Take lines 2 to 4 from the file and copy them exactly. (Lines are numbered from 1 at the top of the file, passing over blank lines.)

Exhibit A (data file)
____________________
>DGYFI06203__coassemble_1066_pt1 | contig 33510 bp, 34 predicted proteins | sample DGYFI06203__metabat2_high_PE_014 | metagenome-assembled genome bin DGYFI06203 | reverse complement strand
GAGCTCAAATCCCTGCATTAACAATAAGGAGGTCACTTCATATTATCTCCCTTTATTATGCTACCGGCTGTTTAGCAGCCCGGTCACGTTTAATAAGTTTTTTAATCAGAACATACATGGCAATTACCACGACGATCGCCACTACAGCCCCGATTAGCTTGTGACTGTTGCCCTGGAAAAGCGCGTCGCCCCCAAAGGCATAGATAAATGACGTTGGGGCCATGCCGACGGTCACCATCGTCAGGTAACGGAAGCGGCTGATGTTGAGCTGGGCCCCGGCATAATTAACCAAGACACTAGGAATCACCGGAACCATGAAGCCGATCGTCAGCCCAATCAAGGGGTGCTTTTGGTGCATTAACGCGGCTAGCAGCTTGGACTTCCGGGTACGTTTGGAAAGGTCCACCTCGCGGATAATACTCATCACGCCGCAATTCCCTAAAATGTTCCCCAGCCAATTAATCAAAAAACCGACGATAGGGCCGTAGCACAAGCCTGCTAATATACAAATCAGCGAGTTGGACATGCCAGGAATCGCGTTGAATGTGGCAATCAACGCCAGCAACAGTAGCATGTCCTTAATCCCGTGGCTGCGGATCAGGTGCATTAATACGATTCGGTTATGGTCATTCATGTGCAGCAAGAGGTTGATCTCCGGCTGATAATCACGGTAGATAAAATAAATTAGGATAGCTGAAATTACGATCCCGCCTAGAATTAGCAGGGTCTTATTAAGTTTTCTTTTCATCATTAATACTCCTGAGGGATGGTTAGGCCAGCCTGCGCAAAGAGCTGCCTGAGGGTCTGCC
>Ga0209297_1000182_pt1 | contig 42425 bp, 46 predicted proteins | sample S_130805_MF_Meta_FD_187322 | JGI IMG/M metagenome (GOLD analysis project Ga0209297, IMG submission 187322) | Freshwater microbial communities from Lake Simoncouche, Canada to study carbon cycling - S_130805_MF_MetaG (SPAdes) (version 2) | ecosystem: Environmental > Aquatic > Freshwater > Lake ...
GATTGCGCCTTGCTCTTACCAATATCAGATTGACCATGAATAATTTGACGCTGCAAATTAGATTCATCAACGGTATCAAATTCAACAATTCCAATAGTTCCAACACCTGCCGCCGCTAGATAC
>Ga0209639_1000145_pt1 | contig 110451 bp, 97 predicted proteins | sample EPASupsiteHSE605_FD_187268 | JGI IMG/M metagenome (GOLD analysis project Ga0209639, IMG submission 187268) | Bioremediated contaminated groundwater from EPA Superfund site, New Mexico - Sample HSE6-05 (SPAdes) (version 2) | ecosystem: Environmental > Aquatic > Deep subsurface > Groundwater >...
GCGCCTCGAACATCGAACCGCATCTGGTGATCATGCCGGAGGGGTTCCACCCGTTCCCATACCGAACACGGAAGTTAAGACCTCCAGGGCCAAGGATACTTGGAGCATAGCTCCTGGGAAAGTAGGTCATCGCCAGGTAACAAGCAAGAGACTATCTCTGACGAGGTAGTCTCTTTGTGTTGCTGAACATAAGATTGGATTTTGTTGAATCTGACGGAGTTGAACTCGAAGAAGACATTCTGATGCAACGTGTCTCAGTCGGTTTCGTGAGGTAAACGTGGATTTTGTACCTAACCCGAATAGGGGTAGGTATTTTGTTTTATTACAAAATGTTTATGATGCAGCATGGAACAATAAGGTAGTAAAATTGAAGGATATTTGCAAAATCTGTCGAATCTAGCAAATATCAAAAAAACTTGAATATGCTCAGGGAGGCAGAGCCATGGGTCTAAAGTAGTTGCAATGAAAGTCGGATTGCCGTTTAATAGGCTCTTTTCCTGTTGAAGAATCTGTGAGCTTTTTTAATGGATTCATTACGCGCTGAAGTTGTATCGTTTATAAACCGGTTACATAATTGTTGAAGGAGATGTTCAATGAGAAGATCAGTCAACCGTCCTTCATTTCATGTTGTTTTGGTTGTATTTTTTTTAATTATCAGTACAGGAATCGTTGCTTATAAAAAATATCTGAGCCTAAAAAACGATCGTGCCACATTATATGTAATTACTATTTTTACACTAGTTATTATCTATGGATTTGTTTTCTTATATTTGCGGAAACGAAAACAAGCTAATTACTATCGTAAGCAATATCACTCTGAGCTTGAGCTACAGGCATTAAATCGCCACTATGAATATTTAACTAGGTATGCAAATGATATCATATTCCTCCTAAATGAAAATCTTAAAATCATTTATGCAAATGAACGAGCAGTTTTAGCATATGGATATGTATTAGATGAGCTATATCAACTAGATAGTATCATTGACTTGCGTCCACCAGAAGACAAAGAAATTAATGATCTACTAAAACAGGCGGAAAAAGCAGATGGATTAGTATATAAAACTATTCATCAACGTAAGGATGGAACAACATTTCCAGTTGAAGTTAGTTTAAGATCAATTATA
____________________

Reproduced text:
GAGCTCAAATCCCTGCATTAACAATAAGGAGGTCACTTCATATTATCTCCCTTTATTATGCTACCGGCTGTTTAGCAGCCCGGTCACGTTTAATAAGTTTTTTAATCAGAACATACATGGCAATTACCACGACGATCGCCACTACAGCCCCGATTAGCTTGTGACTGTTGCCCTGGAAAAGCGCGTCGCCCCCAAAGGCATAGATAAATGACGTTGGGGCCATGCCGACGGTCACCATCGTCAGGTAACGGAAGCGGCTGATGTTGAGCTGGGCCCCGGCATAATTAACCAAGACACTAGGAATCACCGGAACCATGAAGCCGATCGTCAGCCCAATCAAGGGGTGCTTTTGGTGCATTAACGCGGCTAGCAGCTTGGACTTCCGGGTACGTTTGGAAAGGTCCACCTCGCGGATAATACTCATCACGCCGCAATTCCCTAAAATGTTCCCCAGCCAATTAATCAAAAAACCGACGATAGGGCCGTAGCACAAGCCTGCTAATATACAAATCAGCGAGTTGGACATGCCAGGAATCGCGTTGAATGTGGCAATCAACGCCAGCAACAGTAGCATGTCCTTAATCCCGTGGCTGCGGATCAGGTGCATTAATACGATTCGGTTATGGTCATTCATGTGCAGCAAGAGGTTGATCTCCGGCTGATAATCACGGTAGATAAAATAAATTAGGATAGCTGAAATTACGATCCCGCCTAGAATTAGCAGGGTCTTATTAAGTTTTCTTTTCATCATTAATACTCCTGAGGGATGGTTAGGCCAGCCTGCGCAAAGAGCTGCCTGAGGGTCTGCC
>Ga0209297_1000182_pt1 | contig 42425 bp, 46 predicted proteins | sample S_130805_MF_Meta_FD_187322 | JGI IMG/M metagenome (GOLD analysis project Ga0209297, IMG submission 187322) | Freshwater microbial communities from Lake Simoncouche, Canada to study carbon cycling - S_130805_MF_MetaG (SPAdes) (version 2) | ecosystem: Environmental > Aquatic > Freshwater > Lake ...
GATTGCGCCTTGCTCTTACCAATATCAGATTGACCATGAATAATTTGACGCTGCAAATTAGATTCATCAACGGTATCAAATTCAACAATTCCAATAGTTCCAACACCTGCCGCCGCTAGATAC